It’s not exactly news that the people making the most money live in cities. Metropolitan areas offer access to labor, infrastructure, and capital. In turn, corporations base their major offices and highest paying roles in those areas.
Unfortunately for corporations, once they plant roots in a city it’s extremely difficult and costly to move. For an individual however, the cost to move is de minimis, especially if you negotiate a relocation package (which you absolutely should; a post for another day). Most people really undervalue the leverage this creates in favor of the individual. Failing to understand this leverage can easily cost you a million dollars over the course of your career.
Let me explain. Like any market, the labor market is subject to the forces of supply (able and willing people) and demand (open roles). However, each corporation exists in a relatively static market place, in say a handful of corporate offices around the country. Their demand doesn’t change – either a role is open or it is not – but the supply for those jobs is limited to those within the geographic area. And what happens when demand for something is static and supply is limited? The price goes up. Fundamentally, this is why salaries are higher in metropolitan areas – there is lots of demand and a limited supply to fill it. The difference can be extreme. For instance, the median earnings of a computer software developer in Lubbock, Texas is only $49,600 while in Santa Cruz, California it is $135,000 – nearly three times higher and a difference of $1M after just 12 working years!
This is, of course, a gross over-simplification. Yes, salaries are higher in major metros, but so is the cost of living. Moreover, not all cities cater to the same industry. An aspiring financial analyst may find plenty of opportunity in New York, London or Chicago but relatively little in Miami, Dallas or Denver. The trick then is finding the city in which your desired profession over-indexes in potential income and under-indexes in cost of living. Helpfully, the Hamilton Project created an interactive tool that documents various occupations and their associated income potential in areas all over the United States indexed against cost of living and income taxes. The Brookings Institution did a great write up of the tool, highlighting how powerful this data can be. Among other insights, they found that after adjusting for cost of living, locations in the Northeast and Midwest tend to feature the highest earnings adjusted for cost of living:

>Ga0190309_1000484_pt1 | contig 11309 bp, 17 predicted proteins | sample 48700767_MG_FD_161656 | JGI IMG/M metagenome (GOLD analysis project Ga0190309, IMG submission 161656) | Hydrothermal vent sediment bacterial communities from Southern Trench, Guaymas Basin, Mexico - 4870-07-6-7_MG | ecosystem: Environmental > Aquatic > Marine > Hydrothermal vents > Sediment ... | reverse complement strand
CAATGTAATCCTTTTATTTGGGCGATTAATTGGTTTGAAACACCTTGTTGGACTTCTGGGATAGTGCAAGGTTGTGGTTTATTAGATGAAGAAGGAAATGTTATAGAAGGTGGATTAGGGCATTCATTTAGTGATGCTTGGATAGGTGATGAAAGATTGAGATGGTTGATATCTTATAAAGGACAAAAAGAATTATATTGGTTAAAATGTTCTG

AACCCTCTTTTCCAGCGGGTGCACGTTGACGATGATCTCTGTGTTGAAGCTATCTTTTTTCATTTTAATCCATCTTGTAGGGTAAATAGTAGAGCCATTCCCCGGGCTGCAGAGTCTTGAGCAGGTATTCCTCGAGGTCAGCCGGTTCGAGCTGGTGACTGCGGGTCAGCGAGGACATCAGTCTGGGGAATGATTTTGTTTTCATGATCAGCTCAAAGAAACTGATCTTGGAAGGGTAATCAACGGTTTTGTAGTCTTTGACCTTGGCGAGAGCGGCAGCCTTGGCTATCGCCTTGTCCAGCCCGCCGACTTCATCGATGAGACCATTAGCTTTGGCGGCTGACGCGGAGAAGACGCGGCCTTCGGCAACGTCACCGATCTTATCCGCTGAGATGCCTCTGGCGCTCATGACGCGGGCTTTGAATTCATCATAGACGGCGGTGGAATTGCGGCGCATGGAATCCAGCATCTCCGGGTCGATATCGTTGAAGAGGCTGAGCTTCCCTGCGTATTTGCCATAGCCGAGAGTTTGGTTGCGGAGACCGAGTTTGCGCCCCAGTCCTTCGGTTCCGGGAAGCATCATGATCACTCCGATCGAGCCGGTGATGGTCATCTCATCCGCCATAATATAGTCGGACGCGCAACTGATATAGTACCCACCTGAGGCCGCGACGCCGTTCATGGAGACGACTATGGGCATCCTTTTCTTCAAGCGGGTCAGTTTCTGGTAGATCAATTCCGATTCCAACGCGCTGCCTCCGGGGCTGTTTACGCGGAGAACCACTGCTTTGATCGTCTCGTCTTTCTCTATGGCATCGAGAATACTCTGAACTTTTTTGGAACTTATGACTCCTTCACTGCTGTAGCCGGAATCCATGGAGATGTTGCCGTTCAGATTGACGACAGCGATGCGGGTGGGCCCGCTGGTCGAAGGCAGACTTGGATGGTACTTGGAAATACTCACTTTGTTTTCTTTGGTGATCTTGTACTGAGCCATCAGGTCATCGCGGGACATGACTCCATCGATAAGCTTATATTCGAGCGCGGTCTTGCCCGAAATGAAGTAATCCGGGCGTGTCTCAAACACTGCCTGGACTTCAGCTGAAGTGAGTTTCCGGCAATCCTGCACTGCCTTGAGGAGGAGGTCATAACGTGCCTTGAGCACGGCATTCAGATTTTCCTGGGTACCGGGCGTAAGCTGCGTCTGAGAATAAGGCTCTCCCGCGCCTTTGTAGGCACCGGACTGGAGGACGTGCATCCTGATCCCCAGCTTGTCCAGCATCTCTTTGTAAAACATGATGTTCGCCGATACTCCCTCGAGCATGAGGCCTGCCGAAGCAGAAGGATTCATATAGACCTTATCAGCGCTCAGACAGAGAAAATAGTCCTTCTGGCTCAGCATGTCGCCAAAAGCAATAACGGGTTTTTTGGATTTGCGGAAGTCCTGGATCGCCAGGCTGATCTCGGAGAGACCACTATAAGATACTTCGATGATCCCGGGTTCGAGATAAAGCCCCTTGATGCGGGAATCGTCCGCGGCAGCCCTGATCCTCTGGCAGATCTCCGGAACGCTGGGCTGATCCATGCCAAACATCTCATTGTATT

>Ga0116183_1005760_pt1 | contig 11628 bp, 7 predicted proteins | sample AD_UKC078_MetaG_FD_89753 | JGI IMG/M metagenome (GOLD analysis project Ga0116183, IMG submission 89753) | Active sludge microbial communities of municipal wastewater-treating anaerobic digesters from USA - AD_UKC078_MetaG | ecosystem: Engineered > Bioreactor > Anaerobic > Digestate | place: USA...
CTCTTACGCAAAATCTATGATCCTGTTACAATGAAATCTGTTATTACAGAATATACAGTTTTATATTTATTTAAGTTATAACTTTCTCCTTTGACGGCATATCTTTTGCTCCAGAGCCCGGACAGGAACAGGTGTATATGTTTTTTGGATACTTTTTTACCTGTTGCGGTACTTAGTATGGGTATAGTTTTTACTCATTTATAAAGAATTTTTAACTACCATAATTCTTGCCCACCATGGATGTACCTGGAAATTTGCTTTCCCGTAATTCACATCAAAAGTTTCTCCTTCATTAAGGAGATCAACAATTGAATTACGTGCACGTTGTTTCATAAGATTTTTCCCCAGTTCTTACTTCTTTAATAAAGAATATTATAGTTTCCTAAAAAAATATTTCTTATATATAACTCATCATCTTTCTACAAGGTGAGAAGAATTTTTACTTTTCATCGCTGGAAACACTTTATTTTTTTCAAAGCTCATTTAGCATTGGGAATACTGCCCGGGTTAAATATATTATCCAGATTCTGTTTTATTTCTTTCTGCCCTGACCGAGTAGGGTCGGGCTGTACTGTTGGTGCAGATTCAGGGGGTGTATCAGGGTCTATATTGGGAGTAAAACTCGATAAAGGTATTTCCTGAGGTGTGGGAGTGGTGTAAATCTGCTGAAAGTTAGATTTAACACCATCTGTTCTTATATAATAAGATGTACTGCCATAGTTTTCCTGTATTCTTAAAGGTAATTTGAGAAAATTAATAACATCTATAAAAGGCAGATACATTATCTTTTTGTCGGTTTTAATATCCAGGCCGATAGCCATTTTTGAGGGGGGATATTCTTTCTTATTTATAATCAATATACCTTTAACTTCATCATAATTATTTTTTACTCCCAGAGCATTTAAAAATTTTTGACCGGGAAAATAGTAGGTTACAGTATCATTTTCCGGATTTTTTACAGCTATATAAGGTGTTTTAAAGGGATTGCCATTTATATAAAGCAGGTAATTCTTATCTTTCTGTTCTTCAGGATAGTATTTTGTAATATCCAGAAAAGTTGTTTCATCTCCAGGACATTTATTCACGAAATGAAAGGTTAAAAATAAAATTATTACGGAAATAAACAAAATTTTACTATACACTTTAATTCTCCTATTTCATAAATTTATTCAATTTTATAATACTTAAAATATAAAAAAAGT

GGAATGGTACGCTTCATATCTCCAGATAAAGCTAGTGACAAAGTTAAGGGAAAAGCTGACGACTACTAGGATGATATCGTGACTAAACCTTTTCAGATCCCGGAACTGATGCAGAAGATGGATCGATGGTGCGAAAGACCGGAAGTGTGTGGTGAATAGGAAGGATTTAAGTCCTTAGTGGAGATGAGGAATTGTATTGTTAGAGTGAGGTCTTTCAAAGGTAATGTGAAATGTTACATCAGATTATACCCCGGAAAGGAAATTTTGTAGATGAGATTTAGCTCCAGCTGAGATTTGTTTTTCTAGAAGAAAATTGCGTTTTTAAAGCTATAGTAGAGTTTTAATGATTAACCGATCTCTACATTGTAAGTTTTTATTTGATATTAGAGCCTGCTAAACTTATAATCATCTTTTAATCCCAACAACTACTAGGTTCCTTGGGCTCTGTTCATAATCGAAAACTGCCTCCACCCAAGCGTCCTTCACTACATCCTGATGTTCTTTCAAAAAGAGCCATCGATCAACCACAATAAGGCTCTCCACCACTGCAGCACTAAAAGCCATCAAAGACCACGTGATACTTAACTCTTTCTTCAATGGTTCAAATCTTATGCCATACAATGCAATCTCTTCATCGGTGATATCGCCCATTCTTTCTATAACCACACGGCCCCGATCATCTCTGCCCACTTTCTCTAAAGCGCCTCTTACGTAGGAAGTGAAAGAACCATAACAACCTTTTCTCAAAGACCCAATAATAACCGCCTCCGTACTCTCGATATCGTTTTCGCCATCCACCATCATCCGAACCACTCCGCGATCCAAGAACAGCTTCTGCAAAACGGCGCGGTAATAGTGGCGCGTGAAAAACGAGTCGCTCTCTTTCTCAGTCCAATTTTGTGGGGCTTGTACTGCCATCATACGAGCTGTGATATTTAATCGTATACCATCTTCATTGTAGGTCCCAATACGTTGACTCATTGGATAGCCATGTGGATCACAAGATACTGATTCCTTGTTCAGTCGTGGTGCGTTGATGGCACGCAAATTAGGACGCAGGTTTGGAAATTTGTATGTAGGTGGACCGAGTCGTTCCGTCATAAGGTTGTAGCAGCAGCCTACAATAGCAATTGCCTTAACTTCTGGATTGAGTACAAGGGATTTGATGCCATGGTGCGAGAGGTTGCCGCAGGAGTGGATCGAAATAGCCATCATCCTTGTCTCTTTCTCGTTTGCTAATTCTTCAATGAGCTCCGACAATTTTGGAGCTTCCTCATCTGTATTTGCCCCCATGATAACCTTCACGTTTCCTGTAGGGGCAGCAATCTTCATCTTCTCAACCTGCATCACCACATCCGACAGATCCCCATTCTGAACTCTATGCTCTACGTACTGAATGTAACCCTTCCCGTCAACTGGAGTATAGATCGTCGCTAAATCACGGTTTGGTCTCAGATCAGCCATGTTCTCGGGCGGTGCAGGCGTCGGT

Use this tool to discover the areas in which your expertise will net you the best income at the lowest cost. You could easily use this information to maximize your labor market leverage and drive upwards of a 20% increase in pay, even for a lateral move in the job market.
This mobility leverage works not just during the accumulation phase of your career, where you should be maximizing your income through every means available to you, but also in the later parts of your career where you may be semi or fully retired. This principal is called geo-arbitrage, with the idea being to make your money in the areas that pay the most and spend your money in areas that cost the least. This can take on a more complicated form, like working part time as an American web developer in an ultra low cost area like South East Asia. Or it could be as simple as spending your working years making it rain in New York City, then retiring outside a golf course in Florida. Regardless, the principal is the same and when deployed thoughtfully throughout your career it represents an enormous boon to your ability to achieve and maintain financial independence.
Usually, the tough part is simply having enough independent spirit to move in the first place. Whether it’s leaving your hometown for the first time or asking your family to uproot, moving takes courage. Most people can’t or won’t make the jump. Only 11% of American’s moved in 2017, the lowest mobility rate ever recorded. This only increases the mobility leverage available to those with the ambition to use it. Your willingness to move around the globe is critical to successful career management, and part of a larger growth mindset you need to succeed.
The path is quite literally laid out for you – the only question is, will you take it?